It was five years ago that prosthetics took a very literal step forward when Arizona State University's SPARKy foot offered a more natural walk, capturing the inherent kinetic energy that previously needed a big motor to replicate. Belgium's Vrije Universiteit Brussel may well carry the torch for the next wave of artificial limbs. Its second-generation Ankle Mimicking Prosthetic Foot (AMP-Foot 2.0) uses a pair of force sensors to determine the leg's relative position and let an actuator build energy when the foot bends, locking the power away to use only when the owner pushes off. The efficiency produces all the torque needed to let a 165-pound person walk, but with just a 30W to 60W motor versus SPARKy's 150W -- a big help to battery life that also reduces the AMP-Foot 2.0's weight to that of the fleshy kind. We don't know how likely it is the Belgian prosthesis goes beyond the prototype phase; if we had our way, it would move just as quickly as future wearers undoubtedly will.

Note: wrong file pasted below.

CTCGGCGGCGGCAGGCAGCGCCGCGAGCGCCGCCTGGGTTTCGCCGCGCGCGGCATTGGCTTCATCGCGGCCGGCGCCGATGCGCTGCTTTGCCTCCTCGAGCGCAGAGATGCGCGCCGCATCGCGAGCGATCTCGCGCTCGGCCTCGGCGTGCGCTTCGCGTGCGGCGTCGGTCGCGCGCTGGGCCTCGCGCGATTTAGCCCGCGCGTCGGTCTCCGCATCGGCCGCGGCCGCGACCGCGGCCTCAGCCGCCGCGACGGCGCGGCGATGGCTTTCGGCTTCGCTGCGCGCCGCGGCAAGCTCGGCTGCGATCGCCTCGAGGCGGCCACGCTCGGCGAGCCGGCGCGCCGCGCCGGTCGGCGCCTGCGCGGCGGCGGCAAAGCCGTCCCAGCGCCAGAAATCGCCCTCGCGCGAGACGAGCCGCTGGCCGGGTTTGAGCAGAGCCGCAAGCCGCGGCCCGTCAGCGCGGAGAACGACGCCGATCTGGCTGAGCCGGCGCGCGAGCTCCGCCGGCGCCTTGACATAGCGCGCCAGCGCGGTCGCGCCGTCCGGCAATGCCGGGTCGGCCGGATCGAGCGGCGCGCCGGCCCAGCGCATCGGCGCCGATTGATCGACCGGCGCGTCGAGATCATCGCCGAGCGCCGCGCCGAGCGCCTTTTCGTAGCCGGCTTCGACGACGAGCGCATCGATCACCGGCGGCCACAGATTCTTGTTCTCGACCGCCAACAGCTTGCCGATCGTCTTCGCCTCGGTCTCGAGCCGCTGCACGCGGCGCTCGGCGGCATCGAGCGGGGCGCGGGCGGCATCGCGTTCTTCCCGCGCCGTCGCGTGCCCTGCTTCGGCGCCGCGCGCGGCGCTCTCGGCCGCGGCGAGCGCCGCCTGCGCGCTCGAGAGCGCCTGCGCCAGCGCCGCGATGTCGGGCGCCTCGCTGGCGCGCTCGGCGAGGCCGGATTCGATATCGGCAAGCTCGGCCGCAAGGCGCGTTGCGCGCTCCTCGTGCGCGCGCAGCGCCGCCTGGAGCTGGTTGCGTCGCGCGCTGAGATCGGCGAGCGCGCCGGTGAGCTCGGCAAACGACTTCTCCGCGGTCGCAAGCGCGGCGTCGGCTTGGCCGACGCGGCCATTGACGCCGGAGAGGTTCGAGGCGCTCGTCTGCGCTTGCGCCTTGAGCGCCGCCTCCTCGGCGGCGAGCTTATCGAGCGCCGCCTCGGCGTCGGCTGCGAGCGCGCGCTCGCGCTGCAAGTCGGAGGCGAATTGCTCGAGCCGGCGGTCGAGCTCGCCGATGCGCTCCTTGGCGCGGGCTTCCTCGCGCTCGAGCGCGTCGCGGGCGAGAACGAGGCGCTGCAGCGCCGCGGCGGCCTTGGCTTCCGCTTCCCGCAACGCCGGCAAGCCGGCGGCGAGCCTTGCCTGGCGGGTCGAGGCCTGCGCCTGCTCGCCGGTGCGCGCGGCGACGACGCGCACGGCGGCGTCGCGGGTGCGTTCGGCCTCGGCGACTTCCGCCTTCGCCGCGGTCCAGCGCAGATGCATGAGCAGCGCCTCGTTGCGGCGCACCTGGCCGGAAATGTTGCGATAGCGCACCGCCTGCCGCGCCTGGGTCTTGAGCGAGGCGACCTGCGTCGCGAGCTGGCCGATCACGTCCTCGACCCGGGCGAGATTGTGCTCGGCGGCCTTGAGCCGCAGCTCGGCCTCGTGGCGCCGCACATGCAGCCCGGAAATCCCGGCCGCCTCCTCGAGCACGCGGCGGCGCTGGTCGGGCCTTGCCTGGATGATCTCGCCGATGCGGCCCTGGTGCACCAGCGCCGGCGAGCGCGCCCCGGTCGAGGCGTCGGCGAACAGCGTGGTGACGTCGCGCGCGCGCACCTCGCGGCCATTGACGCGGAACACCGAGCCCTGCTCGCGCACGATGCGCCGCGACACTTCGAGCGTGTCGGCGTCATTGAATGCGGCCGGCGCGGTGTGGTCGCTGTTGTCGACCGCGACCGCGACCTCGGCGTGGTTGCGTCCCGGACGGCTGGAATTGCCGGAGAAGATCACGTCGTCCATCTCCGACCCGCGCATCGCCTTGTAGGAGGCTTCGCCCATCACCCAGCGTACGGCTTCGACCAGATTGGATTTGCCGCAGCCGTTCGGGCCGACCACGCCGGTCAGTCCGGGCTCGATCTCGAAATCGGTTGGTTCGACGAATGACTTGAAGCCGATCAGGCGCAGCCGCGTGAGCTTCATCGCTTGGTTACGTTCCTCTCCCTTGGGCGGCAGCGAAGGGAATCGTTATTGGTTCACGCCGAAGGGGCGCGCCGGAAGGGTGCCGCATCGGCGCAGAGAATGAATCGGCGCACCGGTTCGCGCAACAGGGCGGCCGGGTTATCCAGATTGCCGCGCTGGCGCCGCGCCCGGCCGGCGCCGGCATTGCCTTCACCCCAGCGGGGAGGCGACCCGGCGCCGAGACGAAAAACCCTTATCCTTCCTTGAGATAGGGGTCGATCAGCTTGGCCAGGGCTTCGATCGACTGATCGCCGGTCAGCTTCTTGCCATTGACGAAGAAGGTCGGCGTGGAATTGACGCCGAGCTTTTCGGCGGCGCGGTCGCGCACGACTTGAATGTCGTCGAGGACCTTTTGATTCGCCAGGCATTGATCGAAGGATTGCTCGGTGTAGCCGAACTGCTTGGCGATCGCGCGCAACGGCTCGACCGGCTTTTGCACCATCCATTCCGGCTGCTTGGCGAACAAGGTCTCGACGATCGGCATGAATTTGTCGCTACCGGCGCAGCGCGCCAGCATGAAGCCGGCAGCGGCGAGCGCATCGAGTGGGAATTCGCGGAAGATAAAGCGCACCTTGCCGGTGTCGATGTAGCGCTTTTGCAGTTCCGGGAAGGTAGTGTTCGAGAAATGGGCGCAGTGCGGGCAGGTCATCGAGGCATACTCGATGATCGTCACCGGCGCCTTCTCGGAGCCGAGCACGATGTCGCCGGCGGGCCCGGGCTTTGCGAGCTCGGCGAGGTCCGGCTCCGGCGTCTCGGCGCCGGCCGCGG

AMP-Foot 2.0 prosthesis gives the power of real feet, keeps a light step (video)
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